As we saw in all of the categories surveyed, visible sustainability has a major impact on the decision of customers to shop in your store. 31% more per week on “safe and sustainable” products is a great business booster, and certainly worth striving for.   But it all depends not only on your actions, but also your ability to communicate this to your customers.   Be sure that both when they are in the store, and when they carry their groceries home, they know that you and they have both done your best to mitigate negative impacts on our planet.

Edward Weisberg is Senior Vice President of Marketing and Business Development, GXT Green, Inc.

Posted in bag ban, degradable bags, ECOgrade, green business, green grocer, green marketing, grocery bags, GXT Greem, GXT Green, sustainability, sustainability news, sustainable business, Sustainable grocery | Tagged , , , , , , , , , , , , | Leave a comment

There Is No Longer a Need For Bag Bans!

by Ed Weisberg
Last week, the city of Huntington Beach California, one of the first areas to implement single use plastic bag bans, instituted steps to rescind their ban (Surf City First In Nation to Repeal Plastic Bag Ban). Previously, we have seen bans rescinded in Toronto Canada (Toronto Plastic Bag Ban Nixed By City Council) as well. Perhaps there is now recognition of a better solution to stop plastic pollution than just simply banning plastic bags?

Sometimes, laws that seem to make perfect sense at a time become unnecessary as technology aGXT Greennd cultural norms progress. Did you know that it’s against the law for unmarried women to parachute on Sundays in Florida? In Alabama, putting salt on a railroad track is punishable by death. In Arizona, donkeys may not sleep in bathtubs. In Pennsylvania, state law requires that you stop your car every mile to send up a rocket signal. And if you see a skittish team of horses coming toward you, be sure to take your car apart, piece by piece, and hide it under the nearest bushes—unless, of course, you want to be in violation of state law. Perhaps in just a few short years, we will look back at the laws banning single use shopping bags as yet another unnecessary obsolete law. You see, all of these laws were developed for a good reason when there was not a better solution. Once something better came along, however, they just became obsolete, as they were a legal burden on police, and no longer made sense. The day is here when bans on single use bags are falling into this category, as retailers solve the plastic pollution issue without the need for legal oversight.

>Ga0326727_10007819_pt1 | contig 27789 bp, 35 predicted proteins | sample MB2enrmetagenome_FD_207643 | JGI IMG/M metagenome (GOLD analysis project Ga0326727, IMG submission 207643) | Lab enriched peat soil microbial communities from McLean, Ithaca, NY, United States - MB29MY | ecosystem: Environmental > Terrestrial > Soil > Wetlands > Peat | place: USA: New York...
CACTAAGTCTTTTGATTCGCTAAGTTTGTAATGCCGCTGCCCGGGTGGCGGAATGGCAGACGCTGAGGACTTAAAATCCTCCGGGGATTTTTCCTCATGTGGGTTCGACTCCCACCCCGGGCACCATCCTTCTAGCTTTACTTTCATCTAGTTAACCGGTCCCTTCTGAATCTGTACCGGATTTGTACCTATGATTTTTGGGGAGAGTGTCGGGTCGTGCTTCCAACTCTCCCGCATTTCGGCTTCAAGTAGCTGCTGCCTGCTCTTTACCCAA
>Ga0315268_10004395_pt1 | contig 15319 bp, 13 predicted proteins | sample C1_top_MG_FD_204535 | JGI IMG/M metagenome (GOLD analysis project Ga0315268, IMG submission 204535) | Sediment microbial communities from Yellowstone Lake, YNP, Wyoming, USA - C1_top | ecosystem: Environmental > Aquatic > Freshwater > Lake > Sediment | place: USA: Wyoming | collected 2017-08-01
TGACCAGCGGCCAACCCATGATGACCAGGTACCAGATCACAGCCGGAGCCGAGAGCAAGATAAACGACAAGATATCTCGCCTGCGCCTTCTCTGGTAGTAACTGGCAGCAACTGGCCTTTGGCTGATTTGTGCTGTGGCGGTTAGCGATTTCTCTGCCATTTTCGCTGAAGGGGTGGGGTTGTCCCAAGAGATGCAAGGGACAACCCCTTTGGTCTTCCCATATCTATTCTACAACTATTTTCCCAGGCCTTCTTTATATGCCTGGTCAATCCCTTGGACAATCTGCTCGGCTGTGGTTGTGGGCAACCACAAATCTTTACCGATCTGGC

Businesses are eager to do the right thing for the environment, as long as it is not an undue financial encumbrance. A current example is the way some businesses are addressing the environmental danger of plastic microbeads by developing alternatives. Microbeads are tiny bits of plastic, often used in skin defoliators and toothpaste to create friction and help clean. They are also the end result of many kinds of plastics when they break down. When ingested by shellfish and small animals, microbeads give them a feeling of being full, and can starve them to death.

Having been made aware of this danger, manufacturers are voluntarily removing microbeads from their products. Proctor and Gamble, as a concerned company, has promised to stop putting them in toothpaste by March, 2016. Thus, before the public even becomes widely aware of the danger of microbeads, responsible businesses will do what is right, and the problem will be solved.

Businesses are also aware of the dangers of littered plastic bags, no smoking under waterand continue to find alternatives. For years grocers have developed a recycling process, and offered containers in their stores to enable consumers to return their bags. They offer reusable bags to those who want to buy them. They experimented in the past with bio-degradable and compostable bags. However, they had been dogged by the fact that there was no viable cost effective and convenient alternative for consumers who may be careless enough to litter bags, and present a risk to wildlife. Thus, to address the behavior of people who litter, legislators began to develop and enforce bag bans.